In the afternoon we drove up to Old Pyli at the foot of the Dikheus Mountains.  Jackdaws were numerous here and there were a few Coal Tits (scruffy compared to our neat birds), Great Tits and many Spotted Flycatchers, Blackbirds and Chaffinches.  A Scops Owl called and then answered our tape.  It was quite windy and it was clear that Lesser Kestrels liked these conditions in the foothills.    

At the lake we had extremely close views of a Collared Pratincole (red brown underwing and thin white trailing edge) on the track and flying and also two Stone Curlews on the track, which eventually flew off.  A Kentish and Ringed Plover and a sub-adult Audouin's Gull and a few Pallid among many Common Swifts were also new species. 

Day 3 (Empros Thermi & Psalidi & Zia)

A strong wind was blowing so we went to the cliffs at Empros Thermi.  No Eleonora's Falcons were seen but four pairs of Blue Rock Thrush were very close together and were singing with a song rather like that of a Mistle Thrush.  

Retracing our route to Psalidi we visited a small wetland reserve on the coast.  There were several Cory’s and Yelkouan Shearwaters at sea and a Cormorant together with an Audouin's Gull.  There were many Yellow and a few Black-headed Wagtails and a Whinchat

On the reserve there were Coots, Moorhens, Reed Warblers, Little Grebes and Bee-eaters and a single Squacco Heron and male Garganey

Returning via the Lake we watched five (one immature) Audouin's and four Slender-billed Gulls feeding close together. 

After lunch we went up the mountain to Zia where there were many Serins, Spotted Flycatchers and Sardinian Warblers and some good views of two Subalpine Warblers.  A tape of the Rüppell’s Warbler's song was immediately answered by Sardinian and Subalpine Warblers.  Although the song of all these species sound very similar to my ears one would have thought they would differentiate amongst themselves!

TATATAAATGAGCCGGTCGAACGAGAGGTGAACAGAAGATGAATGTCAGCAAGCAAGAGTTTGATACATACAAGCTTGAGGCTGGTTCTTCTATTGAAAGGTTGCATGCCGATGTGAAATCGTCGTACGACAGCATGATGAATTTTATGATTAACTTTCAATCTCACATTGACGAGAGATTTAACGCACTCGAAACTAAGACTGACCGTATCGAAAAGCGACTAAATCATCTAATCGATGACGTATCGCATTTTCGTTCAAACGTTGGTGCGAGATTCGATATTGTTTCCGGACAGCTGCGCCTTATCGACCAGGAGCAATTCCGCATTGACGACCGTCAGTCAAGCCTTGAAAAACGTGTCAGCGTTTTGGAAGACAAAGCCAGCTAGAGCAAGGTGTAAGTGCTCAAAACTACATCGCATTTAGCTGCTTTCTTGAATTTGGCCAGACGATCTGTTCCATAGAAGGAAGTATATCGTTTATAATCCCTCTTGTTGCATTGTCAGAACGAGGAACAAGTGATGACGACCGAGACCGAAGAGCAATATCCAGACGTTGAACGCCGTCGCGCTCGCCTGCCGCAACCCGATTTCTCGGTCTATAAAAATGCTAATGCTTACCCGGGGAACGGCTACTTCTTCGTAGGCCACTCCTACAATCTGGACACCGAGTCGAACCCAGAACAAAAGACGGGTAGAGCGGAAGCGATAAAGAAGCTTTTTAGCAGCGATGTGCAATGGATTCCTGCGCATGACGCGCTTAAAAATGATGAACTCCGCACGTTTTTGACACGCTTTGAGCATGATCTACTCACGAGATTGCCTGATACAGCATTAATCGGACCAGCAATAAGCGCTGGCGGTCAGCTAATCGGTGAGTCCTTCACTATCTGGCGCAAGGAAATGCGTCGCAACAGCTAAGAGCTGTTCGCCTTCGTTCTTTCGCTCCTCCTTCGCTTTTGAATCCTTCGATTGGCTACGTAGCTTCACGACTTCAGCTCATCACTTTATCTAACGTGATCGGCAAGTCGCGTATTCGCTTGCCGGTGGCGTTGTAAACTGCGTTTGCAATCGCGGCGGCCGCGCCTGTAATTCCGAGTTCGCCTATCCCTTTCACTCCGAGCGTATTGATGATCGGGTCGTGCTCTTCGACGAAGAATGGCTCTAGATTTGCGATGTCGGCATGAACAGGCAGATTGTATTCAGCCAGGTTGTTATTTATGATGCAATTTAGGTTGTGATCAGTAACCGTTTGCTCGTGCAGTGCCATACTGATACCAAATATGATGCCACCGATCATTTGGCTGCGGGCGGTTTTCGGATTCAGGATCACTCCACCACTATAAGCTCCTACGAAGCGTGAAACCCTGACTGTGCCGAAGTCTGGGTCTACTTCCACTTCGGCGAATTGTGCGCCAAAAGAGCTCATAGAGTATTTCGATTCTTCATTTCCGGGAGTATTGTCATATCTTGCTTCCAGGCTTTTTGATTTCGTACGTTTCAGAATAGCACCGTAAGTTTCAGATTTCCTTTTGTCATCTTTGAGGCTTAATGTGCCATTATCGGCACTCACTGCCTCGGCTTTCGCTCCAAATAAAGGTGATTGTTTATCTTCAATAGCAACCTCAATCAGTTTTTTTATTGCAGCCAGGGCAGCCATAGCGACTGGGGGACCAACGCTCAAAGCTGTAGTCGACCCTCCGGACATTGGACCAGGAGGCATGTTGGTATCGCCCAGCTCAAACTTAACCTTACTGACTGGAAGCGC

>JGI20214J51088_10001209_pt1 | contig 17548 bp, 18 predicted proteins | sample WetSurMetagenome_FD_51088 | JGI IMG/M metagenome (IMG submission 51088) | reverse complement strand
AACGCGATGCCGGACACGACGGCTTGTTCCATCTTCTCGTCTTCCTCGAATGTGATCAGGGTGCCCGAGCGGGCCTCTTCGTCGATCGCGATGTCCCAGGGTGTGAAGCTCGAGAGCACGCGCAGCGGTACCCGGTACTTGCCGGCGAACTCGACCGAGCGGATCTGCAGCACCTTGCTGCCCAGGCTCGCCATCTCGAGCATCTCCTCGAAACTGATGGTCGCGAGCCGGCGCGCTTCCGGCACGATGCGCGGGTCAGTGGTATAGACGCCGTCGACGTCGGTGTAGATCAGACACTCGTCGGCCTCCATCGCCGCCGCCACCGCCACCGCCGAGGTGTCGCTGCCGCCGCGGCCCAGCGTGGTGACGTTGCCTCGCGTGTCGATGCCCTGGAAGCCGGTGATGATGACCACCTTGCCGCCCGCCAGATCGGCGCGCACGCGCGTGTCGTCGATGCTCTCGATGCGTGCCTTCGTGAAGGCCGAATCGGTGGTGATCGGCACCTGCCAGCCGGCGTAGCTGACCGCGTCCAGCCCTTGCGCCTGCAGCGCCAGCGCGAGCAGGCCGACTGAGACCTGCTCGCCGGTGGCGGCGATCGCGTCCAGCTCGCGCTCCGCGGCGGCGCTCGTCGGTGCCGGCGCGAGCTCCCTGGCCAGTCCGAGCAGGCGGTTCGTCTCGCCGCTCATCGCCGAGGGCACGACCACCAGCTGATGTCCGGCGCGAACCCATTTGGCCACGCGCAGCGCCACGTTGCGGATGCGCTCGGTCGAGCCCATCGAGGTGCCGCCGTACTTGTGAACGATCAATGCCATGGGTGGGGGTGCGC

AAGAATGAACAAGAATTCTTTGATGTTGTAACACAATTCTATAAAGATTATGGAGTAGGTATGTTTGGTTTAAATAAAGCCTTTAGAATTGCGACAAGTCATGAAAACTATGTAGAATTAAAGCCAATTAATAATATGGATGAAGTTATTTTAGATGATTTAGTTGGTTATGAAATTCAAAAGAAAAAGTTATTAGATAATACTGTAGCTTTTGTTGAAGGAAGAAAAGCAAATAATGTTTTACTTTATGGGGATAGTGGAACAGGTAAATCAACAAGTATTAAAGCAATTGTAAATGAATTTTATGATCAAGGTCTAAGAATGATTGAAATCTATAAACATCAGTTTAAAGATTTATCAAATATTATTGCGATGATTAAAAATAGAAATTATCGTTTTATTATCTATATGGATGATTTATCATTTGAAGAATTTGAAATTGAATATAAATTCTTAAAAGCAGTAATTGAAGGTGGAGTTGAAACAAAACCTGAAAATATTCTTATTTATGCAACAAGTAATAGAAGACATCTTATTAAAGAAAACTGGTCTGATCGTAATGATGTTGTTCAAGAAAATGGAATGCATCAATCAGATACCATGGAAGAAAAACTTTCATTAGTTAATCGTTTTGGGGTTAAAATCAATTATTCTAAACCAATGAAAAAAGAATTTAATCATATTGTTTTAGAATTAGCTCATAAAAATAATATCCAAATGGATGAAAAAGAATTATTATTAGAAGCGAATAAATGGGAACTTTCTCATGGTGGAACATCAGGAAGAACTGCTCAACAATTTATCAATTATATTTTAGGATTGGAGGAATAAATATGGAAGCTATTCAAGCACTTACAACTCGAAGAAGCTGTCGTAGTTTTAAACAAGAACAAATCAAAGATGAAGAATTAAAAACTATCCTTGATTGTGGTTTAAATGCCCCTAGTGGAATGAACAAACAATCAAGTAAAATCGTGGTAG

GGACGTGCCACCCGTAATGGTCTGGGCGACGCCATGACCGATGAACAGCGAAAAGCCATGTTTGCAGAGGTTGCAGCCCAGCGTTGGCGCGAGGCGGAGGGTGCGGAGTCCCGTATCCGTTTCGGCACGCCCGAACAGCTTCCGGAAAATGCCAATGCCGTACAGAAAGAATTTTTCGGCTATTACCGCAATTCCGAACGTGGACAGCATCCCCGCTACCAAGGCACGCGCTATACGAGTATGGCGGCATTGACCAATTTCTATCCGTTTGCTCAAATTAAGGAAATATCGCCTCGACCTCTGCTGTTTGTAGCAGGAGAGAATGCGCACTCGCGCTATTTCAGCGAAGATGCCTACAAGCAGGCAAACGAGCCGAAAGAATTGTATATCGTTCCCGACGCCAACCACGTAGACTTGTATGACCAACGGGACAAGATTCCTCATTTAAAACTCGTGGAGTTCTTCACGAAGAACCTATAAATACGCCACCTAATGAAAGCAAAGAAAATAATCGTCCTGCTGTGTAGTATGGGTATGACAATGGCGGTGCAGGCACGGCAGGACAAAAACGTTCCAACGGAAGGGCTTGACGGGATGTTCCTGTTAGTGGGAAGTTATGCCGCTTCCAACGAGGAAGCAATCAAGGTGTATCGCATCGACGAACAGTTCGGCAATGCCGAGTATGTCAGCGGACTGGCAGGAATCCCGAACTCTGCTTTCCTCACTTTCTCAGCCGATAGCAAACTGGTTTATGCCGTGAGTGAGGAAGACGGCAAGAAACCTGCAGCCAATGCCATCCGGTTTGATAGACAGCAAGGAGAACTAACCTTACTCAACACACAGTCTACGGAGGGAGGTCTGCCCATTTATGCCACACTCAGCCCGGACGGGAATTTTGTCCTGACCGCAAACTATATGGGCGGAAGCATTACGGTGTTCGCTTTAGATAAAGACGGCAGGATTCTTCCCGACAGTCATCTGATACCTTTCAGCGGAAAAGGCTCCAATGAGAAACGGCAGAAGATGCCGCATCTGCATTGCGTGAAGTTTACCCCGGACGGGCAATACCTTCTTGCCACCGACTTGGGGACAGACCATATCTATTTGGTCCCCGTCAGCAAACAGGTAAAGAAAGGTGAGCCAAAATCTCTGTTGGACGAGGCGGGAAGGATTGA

We had super views of a Long-legged Buzzard close to a smaller raptor (about 2/3rds the length) with drooped wings, which was probably a Honey Buzzard.  Also a Peregrine briefly showed along the skyline. 

At the Lake the only newcomer were two Sanderlings (one in summer, and the other in winter, plumage).  

Day 4 (Kamari & Limestone Plateau) 

We drove to the high hilly promontory at the western end above Kamari. 

Although the hoped-for Bonelli's Eagle did not appear for sure (probably seen in the distance) a few Hobbies, a Long-legged Buzzard and Lesser Kestrels were seen.  A pair of stocky, brown, broad winged falcons, nearly as large as a nearby Common Buzzard, were identified as Sakers.  A Raven and a Little Owl were also new species.  We had more good views of Rollers including a probable breeding pair. 

On the way back we came over the limestone plateau and saw about ten Rollers (including four mobbing a Hoodie), 500 Bee-eaters, five Woodchat Shrikes, two Northern Wheatears and ten Black-eared Wheatears (one singing was of the black-throated form) and a Snipe was flushed from the stream. 

Two Marsh Harriers, a female and an immature Hen Harrier (it still had a white rump despite being clearly a male) hunted over the area.  A very pale-headed Red-footed Falcon put up a Ruff in the middle of the island and we saw a probable second pair of Sakers.  Two pairs each of Common and Long-legged Buzzards and about six Hobbies flew overhead.   

Day 5 (Foothills of the Dikheus Mountains)

Before breakfast a visit to the Lake gave us a Great Reed Warbler, Squacco Heron and a small flock of Greenshank.   

The morning was spent along the foothills of the Dikheus Mountains.  A few Scops Owls were heard and we had distant views of a Bonelli's Eagle perched on a rock and a little later briefly saw two together and a probable food pass.  Nightingales were heard and seen, a pair of Stonechats, a Red-rumped Swallow's nest was under a culvert, and several Cretzschmar's Buntings sang.  An Orphean Warbler was heard (the song could be overlooked as a Song Thrush/ Nightingale/ Blackbird with so many other birds singing) and eventually close views revealed a white eye ring.  A very smart (silver headed) Black-eared Wheatear was seen and a few Subalpines were amongst the many Sardinian Warblers.  A Hoopoe was heard.